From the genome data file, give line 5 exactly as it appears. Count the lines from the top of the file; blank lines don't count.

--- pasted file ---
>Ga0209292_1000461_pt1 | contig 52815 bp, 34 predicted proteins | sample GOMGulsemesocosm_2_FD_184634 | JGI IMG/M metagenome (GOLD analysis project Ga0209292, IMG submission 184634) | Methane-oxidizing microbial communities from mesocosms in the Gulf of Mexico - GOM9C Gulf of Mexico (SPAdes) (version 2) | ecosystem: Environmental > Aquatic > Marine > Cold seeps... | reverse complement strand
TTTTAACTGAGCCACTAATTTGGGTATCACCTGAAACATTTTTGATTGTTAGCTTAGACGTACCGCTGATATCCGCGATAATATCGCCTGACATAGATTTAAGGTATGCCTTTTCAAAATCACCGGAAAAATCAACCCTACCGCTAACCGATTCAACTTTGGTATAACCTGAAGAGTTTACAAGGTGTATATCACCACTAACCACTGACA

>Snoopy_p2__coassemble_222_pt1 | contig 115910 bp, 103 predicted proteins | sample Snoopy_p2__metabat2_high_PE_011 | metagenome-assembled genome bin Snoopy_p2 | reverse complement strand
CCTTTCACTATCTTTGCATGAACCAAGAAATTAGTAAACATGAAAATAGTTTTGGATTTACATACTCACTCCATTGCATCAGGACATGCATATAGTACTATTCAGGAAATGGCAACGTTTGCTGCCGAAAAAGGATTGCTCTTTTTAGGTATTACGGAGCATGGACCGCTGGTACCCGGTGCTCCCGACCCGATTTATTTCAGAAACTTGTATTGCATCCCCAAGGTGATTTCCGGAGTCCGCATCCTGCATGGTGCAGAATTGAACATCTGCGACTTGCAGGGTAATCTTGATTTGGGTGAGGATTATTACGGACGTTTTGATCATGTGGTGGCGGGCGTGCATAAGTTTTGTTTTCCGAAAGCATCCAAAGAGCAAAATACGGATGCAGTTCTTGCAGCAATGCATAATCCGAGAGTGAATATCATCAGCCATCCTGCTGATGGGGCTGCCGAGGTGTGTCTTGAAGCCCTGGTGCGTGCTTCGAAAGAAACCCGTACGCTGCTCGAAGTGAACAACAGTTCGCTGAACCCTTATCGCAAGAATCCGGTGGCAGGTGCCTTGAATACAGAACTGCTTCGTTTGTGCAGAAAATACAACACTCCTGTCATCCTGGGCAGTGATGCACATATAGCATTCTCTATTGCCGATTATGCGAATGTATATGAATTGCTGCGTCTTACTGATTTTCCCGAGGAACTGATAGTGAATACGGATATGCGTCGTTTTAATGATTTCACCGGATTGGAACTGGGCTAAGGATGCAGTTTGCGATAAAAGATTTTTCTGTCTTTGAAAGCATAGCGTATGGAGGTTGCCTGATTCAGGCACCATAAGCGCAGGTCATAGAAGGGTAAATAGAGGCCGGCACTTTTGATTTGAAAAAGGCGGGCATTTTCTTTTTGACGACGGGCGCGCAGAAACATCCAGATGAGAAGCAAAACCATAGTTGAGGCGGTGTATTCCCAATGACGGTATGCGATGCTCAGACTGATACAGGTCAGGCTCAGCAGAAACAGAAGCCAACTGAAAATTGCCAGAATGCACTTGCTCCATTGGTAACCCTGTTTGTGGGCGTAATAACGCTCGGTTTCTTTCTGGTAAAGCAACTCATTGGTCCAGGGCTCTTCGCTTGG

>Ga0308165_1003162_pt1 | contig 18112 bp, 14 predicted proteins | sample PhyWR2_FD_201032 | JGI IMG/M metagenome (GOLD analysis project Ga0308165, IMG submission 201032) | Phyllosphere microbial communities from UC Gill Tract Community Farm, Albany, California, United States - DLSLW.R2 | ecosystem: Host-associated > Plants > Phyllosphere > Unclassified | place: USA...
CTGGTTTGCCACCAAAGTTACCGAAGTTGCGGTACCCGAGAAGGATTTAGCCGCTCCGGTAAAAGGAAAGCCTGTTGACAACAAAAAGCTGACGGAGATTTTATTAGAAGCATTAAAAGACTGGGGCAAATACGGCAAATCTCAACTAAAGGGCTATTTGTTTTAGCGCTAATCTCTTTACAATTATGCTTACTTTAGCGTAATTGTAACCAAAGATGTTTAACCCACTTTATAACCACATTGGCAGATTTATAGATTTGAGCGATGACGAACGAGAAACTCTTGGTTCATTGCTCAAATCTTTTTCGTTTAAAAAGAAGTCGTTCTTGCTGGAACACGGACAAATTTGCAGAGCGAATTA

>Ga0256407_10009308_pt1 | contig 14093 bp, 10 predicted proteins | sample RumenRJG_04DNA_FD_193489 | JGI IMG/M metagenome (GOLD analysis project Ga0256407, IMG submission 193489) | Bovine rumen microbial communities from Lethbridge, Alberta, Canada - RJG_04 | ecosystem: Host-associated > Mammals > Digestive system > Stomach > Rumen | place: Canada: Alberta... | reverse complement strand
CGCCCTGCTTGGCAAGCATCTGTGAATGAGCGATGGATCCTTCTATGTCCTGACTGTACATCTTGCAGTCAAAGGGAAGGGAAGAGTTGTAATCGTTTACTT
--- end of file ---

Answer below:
>Ga0308165_1003162_pt1 | contig 18112 bp, 14 predicted proteins | sample PhyWR2_FD_201032 | JGI IMG/M metagenome (GOLD analysis project Ga0308165, IMG submission 201032) | Phyllosphere microbial communities from UC Gill Tract Community Farm, Albany, California, United States - DLSLW.R2 | ecosystem: Host-associated > Plants > Phyllosphere > Unclassified | place: USA...